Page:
Item #1905 [THE CONSTRUCTION OF THE 1930s] Moi opyt stakhanovskoi raboty po kirpichnoi I melkoblochnoy kladke [i.e. My experience of Stakhanov's work on brick and small-block masonry]. I. P Shirkov, the worker-author.
[THE CONSTRUCTION OF THE 1930s] Moi opyt stakhanovskoi raboty po kirpichnoi I melkoblochnoy kladke [i.e. My experience of Stakhanov's work on brick and small-block masonry]
[THE CONSTRUCTION OF THE 1930s] Moi opyt stakhanovskoi raboty po kirpichnoi I melkoblochnoy kladke [i.e. My experience of Stakhanov's work on brick and small-block masonry]
[THE CONSTRUCTION OF THE 1930s] Moi opyt stakhanovskoi raboty po kirpichnoi I melkoblochnoy kladke [i.e. My experience of Stakhanov's work on brick and small-block masonry]
[THE CONSTRUCTION OF THE 1930s] Moi opyt stakhanovskoi raboty po kirpichnoi I melkoblochnoy kladke [i.e. My experience of Stakhanov's work on brick and small-block masonry]

[THE CONSTRUCTION OF THE 1930s] Moi opyt stakhanovskoi raboty po kirpichnoi I melkoblochnoy kladke [i.e. My experience of Stakhanov's work on brick and small-block masonry]

Moscow; Leningrad: Gosstroiizdat, 1939. Item #1905

48 pp. 20x13 cm. Original printed wrappers. The upper staple is slightly rusty, otherwise in very good condition.

An interesting first-hand account of the optimization of work on construction site written by one of Stakhanov workers (what is underlined next to author’s surname on the title page). Illustrated with the technical drawings as well as the photographs of the workers. Donbas miner Alexei Stakhanov inspired the whole era of workaholism and overfulfillment of standards in the Soviet Union. “On August 30, 1935, in 6 hours of work, an employee of the station “Tsentral’naia-Irmino,” comrade Stakhanov produced 102 tons of coal with a jackhammer.” Although his record was set by an entire brigade, printed matters usually mentioned only his name.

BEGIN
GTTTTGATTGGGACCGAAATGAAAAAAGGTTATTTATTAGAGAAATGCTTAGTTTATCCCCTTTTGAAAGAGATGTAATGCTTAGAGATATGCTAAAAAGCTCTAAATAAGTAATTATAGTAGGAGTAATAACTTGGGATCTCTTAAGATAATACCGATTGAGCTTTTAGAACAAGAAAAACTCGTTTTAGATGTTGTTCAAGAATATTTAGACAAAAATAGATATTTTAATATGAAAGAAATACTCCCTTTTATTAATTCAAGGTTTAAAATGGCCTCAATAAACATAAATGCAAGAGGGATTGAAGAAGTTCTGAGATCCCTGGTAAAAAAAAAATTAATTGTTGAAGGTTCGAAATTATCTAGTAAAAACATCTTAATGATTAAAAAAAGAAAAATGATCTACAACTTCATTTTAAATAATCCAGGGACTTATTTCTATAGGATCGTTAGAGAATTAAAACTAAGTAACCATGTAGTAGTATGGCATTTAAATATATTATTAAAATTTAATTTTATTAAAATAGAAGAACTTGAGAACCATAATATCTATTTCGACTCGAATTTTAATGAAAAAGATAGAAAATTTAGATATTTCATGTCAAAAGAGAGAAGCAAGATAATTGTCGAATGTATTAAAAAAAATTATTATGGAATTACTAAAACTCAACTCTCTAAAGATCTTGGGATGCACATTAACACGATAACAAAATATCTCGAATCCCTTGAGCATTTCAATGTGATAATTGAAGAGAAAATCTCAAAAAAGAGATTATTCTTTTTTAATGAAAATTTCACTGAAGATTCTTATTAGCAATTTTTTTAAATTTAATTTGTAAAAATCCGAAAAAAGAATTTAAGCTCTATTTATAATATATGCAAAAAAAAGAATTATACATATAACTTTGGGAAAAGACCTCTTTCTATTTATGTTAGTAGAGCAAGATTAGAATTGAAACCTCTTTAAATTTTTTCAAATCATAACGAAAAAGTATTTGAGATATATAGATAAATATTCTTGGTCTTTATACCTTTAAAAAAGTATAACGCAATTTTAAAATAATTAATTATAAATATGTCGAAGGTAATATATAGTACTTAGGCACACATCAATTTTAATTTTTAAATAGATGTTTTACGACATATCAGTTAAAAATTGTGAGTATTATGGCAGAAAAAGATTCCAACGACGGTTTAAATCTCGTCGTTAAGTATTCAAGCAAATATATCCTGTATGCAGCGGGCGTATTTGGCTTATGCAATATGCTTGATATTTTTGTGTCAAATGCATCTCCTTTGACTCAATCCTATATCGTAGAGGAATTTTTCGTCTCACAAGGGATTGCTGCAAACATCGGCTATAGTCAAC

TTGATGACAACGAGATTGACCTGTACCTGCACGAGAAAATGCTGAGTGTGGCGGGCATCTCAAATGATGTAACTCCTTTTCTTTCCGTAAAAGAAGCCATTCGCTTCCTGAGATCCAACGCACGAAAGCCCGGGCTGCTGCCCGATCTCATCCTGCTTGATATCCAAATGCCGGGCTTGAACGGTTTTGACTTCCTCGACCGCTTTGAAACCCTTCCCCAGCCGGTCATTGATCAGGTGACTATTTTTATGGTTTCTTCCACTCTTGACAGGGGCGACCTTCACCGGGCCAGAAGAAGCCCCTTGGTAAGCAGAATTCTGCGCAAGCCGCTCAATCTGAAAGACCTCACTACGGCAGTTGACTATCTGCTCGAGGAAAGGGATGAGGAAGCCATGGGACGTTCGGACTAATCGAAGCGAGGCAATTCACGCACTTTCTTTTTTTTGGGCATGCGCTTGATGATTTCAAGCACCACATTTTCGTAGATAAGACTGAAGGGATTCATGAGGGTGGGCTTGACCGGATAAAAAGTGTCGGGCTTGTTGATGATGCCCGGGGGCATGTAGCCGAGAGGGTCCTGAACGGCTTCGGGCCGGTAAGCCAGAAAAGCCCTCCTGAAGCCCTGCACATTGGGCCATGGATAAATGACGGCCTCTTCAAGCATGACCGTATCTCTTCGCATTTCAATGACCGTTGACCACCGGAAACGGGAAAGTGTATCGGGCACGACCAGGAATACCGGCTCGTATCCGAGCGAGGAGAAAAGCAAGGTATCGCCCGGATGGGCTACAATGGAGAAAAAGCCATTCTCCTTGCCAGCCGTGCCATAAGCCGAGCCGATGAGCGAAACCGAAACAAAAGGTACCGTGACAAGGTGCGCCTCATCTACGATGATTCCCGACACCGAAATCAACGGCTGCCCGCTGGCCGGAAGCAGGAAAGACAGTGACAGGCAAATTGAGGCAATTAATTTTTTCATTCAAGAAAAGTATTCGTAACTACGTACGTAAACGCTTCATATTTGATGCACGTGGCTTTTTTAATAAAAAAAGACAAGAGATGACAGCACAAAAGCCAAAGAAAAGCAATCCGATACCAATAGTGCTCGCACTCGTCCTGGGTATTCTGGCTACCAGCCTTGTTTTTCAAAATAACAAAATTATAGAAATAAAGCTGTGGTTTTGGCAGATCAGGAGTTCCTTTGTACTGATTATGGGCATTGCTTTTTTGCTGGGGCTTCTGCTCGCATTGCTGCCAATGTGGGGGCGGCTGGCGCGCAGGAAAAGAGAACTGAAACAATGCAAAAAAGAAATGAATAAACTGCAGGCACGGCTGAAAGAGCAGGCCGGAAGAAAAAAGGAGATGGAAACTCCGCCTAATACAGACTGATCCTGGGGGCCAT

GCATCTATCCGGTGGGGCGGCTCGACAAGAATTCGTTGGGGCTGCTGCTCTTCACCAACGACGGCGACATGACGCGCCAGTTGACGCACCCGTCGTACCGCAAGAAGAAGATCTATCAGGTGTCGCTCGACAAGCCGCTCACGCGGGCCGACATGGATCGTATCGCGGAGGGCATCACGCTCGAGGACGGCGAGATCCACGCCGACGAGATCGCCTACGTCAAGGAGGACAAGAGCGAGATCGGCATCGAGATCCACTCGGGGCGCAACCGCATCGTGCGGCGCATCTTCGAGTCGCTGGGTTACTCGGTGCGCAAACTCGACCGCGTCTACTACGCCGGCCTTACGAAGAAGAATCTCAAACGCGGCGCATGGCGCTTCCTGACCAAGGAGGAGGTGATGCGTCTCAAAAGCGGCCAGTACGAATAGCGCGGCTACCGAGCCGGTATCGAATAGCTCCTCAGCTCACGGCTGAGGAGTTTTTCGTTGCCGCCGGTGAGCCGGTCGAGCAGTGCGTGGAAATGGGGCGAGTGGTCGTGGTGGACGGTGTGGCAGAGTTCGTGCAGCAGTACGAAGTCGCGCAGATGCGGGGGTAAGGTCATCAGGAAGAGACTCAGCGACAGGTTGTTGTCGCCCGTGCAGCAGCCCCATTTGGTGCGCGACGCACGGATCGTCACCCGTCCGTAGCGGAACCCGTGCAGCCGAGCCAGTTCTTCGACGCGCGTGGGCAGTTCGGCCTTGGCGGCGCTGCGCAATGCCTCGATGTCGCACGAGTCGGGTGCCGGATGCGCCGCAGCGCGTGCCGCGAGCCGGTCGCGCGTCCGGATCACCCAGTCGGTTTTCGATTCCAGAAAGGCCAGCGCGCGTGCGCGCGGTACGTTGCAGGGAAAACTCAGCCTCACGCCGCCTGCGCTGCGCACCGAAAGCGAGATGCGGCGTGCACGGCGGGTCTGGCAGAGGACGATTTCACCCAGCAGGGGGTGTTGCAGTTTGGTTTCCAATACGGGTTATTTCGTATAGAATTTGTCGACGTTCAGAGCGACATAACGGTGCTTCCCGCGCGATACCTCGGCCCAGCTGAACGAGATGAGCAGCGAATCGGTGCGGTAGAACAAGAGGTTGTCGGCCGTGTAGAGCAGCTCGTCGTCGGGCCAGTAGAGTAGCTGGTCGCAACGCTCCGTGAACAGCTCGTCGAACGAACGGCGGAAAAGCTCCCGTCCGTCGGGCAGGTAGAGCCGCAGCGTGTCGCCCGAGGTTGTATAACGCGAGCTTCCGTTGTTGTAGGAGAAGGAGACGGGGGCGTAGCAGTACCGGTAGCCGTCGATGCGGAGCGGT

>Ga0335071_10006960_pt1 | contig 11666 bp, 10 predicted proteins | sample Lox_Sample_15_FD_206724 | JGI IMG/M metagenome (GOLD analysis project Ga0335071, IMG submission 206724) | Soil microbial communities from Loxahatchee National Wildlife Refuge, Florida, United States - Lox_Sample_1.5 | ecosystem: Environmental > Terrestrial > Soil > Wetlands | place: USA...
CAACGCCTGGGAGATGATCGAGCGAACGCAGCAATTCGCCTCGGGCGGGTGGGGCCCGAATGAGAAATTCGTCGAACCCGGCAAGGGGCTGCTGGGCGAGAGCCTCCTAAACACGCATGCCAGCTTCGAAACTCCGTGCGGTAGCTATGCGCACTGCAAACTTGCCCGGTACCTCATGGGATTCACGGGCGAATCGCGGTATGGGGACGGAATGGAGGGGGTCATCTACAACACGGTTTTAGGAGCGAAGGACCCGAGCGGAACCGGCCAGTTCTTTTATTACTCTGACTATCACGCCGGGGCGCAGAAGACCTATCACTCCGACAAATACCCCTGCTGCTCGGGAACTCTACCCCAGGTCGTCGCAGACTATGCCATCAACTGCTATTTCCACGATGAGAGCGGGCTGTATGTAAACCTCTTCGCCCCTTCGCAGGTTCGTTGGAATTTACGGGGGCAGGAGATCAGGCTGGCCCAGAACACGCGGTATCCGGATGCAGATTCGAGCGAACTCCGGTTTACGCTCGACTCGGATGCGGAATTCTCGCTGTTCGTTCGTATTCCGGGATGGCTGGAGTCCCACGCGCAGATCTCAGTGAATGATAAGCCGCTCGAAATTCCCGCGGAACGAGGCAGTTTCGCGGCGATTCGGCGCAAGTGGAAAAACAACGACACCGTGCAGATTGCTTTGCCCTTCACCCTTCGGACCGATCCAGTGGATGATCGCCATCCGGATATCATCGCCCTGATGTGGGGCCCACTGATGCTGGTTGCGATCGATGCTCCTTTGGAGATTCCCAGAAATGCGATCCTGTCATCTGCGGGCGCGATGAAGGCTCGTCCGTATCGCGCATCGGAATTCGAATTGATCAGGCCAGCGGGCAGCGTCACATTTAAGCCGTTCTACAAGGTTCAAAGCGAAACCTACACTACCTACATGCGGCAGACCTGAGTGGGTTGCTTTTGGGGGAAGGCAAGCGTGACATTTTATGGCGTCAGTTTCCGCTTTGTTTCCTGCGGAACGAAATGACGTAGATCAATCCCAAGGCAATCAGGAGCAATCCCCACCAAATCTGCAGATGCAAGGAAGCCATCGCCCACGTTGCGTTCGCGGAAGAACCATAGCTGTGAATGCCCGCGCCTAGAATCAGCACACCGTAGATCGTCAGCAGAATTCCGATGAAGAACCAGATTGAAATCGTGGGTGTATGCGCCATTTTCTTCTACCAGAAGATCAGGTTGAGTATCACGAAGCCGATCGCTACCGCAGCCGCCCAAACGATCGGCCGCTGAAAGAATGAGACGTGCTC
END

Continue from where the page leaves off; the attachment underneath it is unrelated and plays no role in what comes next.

The Stakhanovite Movement was encouraged due to the idea of socialist emulation. It began in the coal industry but later spread to many other industries in the Soviet Union. The movement eventually encountered resistance as the increased productivity led to increased demands on workers.
One of the key ideas of the movement was the constant search in how one could increase its efficiency at the work station. In this case a worker, who is according to the text, was involved in the different construction sites in Moscow, likely a foreman, presents his own complex guidebook on how to work more efficiently and get better results in the same time-period. According to him, his method allowed his brigade of three people on one construction site of 14-story block in Taganka
lay 16 785 bricks in one shift that lasted 6 hours 45 minutes.
The method is broken down in detail in the following chapters: ‘Preparation of the site’, ‘Organization of the front of work and distribution of the workers’, ‘Distribution of the masons’, ‘Organization of the delivering of the material’, ‘The preparation of the work station’, ‘The special features of our brigade’s work’, ‘My method’, ‘The order of work’, ‘The masonry with the complex architectural design’, ‘Work in the winter’ etc.

In some of his reasonings Shirkov is following the thoughts of Alexei Gastev, the founder of The Central Labor Institute (CIT) was established in 1920 for demonstrating and propaganda of principles of the scientific study of labor, whose activities have already been restricted by the end of 1930s and Gastev himself executed in the same year this book came out.

The language of the book is very personable, with comments on psychological aspects of the work. In the chapter ‘The masonry with the complex architectural design’ Shirkov mentions the project of school in Moscow by architect Evgeniy Rygalov, as one of the more challenging works the brigade was undertaking, however this didn’t decrease its enthusiasm or efficiency, according to the author.

Worldcat doesn’t track this edition.

Price: $750.00

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